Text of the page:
Justice Reflections From Fr. Claude Mostowik

18th Sunday of the Year

It is difficult to avoid the reality of injustice and poverty today when we see the following Jesus whilst he is trying to find some space to deal with the murder of John the Baptism.  This murder gave Jesus a double warning. First, it made clear that anyone who criticised powerful people courted danger. We see also the tragedy of trivialising John’s life and mission because his death was due to petty vengeance and a drunken promise. Whatever Jesus wanted to do, looking upon the distressed people called something from him as well as clarifying his mission.

Clearly, there is a lot of anger as people protest injustice, racism, poverty, natural disasters and poverty down to Covid-19 lockdowns and being forced to wear masks. There is much to be hot about at the moment as kids aged 10 years old are considered eligible for prison; as bishops in the USA support the regime and Australian bishops remain silent about racism and giving very little to aid people to live with the imposed solitude; or the scepticism among many that the Church leadership will not hear the calls for change in the church with the upcoming Plenary Council; or, giving little support as vulnerable people who have lost jobs or been unemployed continue to face welfare cuts for the so-called ‘good of the economy’.


Matthew tells us that Jesus had ‘pity’ on the crowd. It was not the passive pity or compassion that we usually think of. Jesus’ feelings for the crowd after the injustice that was John’s murder brought forth grief, compassion and raging anger. It was unjust that John was murdered after a stupid promise and it was unjust that the crowd was left fragile in the wilderness-as so many people continue today who go hungry because they are unemployed or underemployed without government support. How would Jesus look upon the many people who do not even qualify for assistance because ‘we need to look after Australian citizens first’ as the Federal Treasurer said recently Many of us are afraid of anger. It can be damaging in our relationships that wan isolate us and others but anger towards injustice can also be energizing and transformative. When Jesus sees the vulnerable people he thinks of Isaiah’s radical invitation to all who thirst and hunger. This is what is like in God’s reign of abundance – not in the world.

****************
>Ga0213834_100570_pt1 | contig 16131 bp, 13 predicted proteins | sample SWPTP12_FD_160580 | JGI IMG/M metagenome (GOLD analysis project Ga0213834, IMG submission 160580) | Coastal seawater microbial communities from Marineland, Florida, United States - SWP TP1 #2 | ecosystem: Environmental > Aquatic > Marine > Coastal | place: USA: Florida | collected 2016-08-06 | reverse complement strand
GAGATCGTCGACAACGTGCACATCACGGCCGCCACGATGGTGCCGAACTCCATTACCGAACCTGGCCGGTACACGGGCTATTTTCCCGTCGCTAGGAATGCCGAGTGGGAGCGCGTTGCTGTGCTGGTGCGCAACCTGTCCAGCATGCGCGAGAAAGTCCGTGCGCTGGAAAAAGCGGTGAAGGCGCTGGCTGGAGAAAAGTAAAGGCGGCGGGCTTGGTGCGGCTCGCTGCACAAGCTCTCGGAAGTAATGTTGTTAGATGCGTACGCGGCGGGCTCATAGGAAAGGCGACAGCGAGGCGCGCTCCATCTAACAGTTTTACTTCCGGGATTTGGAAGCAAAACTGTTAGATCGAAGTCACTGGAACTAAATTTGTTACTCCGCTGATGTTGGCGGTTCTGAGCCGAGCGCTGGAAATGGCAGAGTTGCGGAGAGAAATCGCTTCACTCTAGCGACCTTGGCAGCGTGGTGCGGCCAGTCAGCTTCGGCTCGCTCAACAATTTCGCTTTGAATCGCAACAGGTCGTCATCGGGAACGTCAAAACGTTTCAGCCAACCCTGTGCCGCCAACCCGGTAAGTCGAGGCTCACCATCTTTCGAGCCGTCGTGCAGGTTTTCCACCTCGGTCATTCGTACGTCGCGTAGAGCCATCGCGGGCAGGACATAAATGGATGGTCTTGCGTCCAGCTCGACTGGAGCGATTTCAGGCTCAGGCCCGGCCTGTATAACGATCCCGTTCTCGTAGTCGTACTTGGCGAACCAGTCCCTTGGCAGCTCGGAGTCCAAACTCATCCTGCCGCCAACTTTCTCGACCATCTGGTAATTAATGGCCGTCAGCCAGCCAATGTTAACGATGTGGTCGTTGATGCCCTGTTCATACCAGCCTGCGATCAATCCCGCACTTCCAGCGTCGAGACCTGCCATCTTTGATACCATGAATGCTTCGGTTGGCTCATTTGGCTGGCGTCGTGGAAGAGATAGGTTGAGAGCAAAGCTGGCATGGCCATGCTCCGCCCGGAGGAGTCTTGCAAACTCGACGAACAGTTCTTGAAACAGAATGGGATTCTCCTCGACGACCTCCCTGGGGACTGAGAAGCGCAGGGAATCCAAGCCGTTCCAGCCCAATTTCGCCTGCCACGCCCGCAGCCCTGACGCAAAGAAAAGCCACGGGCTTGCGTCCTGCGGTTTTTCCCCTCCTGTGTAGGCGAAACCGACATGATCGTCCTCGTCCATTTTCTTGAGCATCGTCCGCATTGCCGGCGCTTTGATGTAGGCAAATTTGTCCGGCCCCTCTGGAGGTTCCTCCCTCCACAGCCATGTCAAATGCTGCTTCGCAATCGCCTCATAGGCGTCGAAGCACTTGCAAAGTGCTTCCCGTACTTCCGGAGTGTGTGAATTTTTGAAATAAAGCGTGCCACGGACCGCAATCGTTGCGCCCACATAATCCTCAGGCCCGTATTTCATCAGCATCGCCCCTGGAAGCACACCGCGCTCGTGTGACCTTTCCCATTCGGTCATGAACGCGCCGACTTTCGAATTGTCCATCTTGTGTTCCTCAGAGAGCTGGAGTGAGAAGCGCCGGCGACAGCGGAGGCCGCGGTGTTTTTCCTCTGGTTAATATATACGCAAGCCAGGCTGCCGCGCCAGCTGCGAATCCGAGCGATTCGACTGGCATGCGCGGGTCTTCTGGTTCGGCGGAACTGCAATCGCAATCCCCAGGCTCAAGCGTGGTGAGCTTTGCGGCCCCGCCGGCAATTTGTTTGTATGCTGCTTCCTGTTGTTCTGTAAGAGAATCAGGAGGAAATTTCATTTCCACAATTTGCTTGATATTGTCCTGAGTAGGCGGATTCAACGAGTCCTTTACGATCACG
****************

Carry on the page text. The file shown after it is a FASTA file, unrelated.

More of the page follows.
Jesus takes the suffering of people seriously because he is close to them. There is not something speculative or abstract. We see the looking upon and feeling for people in the narrative of Pope Francis’ Exhortation Querida Amazonia as he takes seriously the suffering history of people. The readings tell us that God hears the cry of the poor and Jesus through his own suffering also hears that cry. Pope Francis has connected the ‘cry that the Amazon raises to the Creator’ with the ‘cry of the People of God in Egypt (Exodus 3:7’ (QA No. 52). It is difficult to believe that Pope Francis would be passionlessly responding to the people he is referring to. It emerges from his ability to connect with people, especially the most marginalised and oppressed. Jesus responds with ‘compassion’ for a people left poor, excluded, isolated, leaderless and needlessly dying for political reasons by an oppressive system. Any anger or ‘fire in the belly’ rises up because this is not how the world should be or how people should relate to one another. This kind of seeing and hearing resulted in the silencing of prophets and Jesus himself and disparagement of Pope Francis. Philip Berrigan said: ‘The poor tell us who we are, the prophets tell us who we could be, so we hide the poor and kill the prophets.’  But, does the church and society in general hear the cry of world and of creation?


The Bible is replete with stories of people living on the razor’s edge of food insecurity, lack of shelter and the threat of exile or extinction. Today more than 65 million people are displaced and one in 113 is a refugee. People are displaced every three seconds because of violence, war and persecution.om their homes by violence, war and persecution. And children make up more than half the world’s refugees and vulnerable to people trafficking.